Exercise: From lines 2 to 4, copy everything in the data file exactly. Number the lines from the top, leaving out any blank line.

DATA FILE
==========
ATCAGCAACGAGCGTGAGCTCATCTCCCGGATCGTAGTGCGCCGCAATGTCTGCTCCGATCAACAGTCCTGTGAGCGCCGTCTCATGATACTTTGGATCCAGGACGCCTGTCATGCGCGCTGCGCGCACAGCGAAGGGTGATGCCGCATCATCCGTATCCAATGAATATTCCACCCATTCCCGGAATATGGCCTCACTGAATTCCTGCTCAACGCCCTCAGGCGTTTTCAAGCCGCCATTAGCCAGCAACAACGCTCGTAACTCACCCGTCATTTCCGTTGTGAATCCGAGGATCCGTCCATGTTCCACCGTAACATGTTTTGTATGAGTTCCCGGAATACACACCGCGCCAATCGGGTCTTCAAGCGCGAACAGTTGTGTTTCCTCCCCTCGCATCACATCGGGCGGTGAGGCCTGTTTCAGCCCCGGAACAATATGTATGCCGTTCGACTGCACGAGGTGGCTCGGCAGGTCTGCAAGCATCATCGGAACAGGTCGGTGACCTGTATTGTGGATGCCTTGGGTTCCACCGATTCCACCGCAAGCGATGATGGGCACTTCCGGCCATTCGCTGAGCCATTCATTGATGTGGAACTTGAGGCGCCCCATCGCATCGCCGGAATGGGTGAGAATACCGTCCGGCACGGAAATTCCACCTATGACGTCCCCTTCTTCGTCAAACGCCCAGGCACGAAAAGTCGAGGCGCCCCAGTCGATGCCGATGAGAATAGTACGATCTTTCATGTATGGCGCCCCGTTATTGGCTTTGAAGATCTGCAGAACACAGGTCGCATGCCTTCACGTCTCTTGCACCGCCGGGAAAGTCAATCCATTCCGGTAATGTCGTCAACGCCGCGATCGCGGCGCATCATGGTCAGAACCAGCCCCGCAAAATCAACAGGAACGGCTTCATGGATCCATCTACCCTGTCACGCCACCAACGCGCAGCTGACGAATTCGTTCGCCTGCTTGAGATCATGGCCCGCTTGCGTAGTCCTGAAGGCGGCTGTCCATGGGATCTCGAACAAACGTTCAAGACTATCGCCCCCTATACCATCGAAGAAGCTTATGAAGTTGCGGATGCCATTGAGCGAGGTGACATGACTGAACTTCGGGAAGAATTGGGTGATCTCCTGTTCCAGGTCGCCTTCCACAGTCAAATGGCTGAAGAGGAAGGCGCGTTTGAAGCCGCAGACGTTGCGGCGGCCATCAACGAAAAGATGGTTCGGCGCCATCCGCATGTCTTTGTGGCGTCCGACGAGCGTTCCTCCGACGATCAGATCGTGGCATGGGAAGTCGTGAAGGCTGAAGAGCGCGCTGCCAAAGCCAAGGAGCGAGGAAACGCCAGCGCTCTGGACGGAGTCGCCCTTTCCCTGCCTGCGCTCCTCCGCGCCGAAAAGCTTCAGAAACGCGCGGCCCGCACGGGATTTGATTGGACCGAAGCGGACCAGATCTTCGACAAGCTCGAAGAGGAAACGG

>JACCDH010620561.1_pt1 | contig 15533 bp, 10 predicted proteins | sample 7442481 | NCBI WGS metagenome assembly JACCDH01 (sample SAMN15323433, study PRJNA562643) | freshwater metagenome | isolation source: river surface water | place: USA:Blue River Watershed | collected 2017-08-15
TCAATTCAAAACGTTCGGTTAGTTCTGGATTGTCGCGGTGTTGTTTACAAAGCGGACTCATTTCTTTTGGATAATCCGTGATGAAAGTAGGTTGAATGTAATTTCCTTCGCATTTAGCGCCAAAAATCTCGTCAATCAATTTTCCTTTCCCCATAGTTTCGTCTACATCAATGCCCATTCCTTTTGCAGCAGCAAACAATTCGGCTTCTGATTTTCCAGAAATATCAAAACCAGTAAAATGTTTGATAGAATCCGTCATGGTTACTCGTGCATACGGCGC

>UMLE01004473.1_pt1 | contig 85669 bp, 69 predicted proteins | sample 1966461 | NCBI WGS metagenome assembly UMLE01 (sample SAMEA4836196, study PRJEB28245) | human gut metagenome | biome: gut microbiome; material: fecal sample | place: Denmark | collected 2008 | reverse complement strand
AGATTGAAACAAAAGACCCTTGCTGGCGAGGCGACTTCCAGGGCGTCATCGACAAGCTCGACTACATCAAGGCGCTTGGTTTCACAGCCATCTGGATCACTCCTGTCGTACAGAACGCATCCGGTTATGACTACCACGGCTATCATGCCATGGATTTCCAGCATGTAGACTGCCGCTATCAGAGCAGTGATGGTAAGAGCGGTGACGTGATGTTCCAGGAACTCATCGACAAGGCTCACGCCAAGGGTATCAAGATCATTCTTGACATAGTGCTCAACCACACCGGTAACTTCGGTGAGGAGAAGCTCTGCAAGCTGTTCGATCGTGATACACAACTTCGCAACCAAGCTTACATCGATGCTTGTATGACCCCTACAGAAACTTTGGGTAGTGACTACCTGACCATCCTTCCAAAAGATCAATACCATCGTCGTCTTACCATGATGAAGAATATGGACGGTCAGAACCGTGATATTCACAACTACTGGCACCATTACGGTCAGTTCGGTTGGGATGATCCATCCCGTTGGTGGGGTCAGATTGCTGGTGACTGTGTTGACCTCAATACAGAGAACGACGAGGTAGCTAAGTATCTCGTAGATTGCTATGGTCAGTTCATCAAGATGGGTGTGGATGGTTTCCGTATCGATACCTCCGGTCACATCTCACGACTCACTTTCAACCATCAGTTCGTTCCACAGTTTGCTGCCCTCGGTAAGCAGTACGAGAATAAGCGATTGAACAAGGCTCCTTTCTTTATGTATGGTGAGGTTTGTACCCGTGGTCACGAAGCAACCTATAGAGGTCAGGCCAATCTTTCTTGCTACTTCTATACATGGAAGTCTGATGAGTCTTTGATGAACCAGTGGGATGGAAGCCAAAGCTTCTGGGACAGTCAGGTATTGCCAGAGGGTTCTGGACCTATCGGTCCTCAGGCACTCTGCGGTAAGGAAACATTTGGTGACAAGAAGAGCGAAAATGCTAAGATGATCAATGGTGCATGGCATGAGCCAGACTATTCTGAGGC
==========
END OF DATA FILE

>JACCDH010620561.1_pt1 | contig 15533 bp, 10 predicted proteins | sample 7442481 | NCBI WGS metagenome assembly JACCDH01 (sample SAMN15323433, study PRJNA562643) | freshwater metagenome | isolation source: river surface water | place: USA:Blue River Watershed | collected 2017-08-15
TCAATTCAAAACGTTCGGTTAGTTCTGGATTGTCGCGGTGTTGTTTACAAAGCGGACTCATTTCTTTTGGATAATCCGTGATGAAAGTAGGTTGAATGTAATTTCCTTCGCATTTAGCGCCAAAAATCTCGTCAATCAATTTTCCTTTCCCCATAGTTTCGTCTACATCAATGCCCATTCCTTTTGCAGCAGCAAACAATTCGGCTTCTGATTTTCCAGAAATATCAAAACCAGTAAAATGTTTGATAGAATCCGTCATGGTTACTCGTGCATACGGCGC

>UMLE01004473.1_pt1 | contig 85669 bp, 69 predicted proteins | sample 1966461 | NCBI WGS metagenome assembly UMLE01 (sample SAMEA4836196, study PRJEB28245) | human gut metagenome | biome: gut microbiome; material: fecal sample | place: Denmark | collected 2008 | reverse complement strand